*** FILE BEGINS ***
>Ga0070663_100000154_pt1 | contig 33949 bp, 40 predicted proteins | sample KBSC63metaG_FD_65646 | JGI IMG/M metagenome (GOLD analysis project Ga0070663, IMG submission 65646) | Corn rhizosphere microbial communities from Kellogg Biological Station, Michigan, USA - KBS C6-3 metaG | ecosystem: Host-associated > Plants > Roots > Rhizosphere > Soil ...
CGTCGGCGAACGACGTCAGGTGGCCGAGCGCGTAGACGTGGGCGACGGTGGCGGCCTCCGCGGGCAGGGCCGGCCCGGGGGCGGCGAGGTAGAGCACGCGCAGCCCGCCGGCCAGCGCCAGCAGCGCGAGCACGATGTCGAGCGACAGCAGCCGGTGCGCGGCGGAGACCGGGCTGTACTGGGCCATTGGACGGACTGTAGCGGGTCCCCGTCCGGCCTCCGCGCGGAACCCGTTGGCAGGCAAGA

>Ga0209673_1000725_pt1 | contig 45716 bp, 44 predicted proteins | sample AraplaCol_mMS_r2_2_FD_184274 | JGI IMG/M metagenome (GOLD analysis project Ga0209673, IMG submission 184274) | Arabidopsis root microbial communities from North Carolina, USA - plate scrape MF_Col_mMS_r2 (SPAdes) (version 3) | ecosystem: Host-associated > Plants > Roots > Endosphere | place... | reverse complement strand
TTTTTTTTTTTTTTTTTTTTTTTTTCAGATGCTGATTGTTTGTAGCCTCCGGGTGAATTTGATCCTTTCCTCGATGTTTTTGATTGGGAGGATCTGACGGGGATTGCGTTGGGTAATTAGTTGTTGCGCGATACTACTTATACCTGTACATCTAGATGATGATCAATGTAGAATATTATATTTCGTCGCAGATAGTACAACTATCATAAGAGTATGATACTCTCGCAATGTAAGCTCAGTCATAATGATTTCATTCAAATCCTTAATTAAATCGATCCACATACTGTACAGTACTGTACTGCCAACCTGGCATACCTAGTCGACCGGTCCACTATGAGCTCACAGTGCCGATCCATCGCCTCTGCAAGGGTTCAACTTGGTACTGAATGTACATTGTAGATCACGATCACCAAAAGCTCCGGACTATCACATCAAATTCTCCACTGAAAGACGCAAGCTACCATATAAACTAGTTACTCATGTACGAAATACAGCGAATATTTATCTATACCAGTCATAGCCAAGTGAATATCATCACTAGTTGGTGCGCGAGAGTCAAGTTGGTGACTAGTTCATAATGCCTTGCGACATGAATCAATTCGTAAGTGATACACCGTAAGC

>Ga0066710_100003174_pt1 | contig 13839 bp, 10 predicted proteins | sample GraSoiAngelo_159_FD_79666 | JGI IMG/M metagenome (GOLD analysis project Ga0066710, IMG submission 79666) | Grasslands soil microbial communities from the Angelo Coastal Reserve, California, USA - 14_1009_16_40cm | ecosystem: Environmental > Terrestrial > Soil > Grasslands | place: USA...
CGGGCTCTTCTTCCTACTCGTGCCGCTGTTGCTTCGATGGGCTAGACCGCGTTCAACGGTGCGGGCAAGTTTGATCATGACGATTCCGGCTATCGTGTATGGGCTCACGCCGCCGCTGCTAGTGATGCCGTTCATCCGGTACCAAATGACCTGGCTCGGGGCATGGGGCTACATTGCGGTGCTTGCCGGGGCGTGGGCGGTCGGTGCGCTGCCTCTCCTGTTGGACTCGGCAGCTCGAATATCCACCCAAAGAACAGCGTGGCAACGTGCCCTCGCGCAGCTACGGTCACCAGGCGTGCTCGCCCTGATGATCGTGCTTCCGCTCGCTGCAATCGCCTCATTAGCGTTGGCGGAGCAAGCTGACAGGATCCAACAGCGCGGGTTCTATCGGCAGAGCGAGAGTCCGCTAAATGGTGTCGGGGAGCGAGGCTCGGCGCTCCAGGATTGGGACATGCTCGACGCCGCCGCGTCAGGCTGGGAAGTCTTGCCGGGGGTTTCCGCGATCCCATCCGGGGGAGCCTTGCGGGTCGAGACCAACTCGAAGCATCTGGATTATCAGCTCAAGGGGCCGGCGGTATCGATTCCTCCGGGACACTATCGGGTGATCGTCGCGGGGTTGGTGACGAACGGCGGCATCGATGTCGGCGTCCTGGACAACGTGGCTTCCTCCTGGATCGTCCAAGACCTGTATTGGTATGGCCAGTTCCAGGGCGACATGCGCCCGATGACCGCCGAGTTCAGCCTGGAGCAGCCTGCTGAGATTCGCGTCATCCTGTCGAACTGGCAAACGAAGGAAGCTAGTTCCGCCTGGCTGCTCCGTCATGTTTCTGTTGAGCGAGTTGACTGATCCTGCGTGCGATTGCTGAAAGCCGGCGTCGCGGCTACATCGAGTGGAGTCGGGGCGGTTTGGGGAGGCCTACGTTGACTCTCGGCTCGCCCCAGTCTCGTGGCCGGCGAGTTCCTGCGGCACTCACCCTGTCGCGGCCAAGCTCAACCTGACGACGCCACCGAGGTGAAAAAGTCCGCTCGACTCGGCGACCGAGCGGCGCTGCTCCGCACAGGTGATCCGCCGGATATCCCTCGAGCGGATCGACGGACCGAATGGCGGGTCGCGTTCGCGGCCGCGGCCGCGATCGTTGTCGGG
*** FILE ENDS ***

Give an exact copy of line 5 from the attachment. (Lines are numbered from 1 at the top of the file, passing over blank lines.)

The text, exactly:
>Ga0066710_100003174_pt1 | contig 13839 bp, 10 predicted proteins | sample GraSoiAngelo_159_FD_79666 | JGI IMG/M metagenome (GOLD analysis project Ga0066710, IMG submission 79666) | Grasslands soil microbial communities from the Angelo Coastal Reserve, California, USA - 14_1009_16_40cm | ecosystem: Environmental > Terrestrial > Soil > Grasslands | place: USA...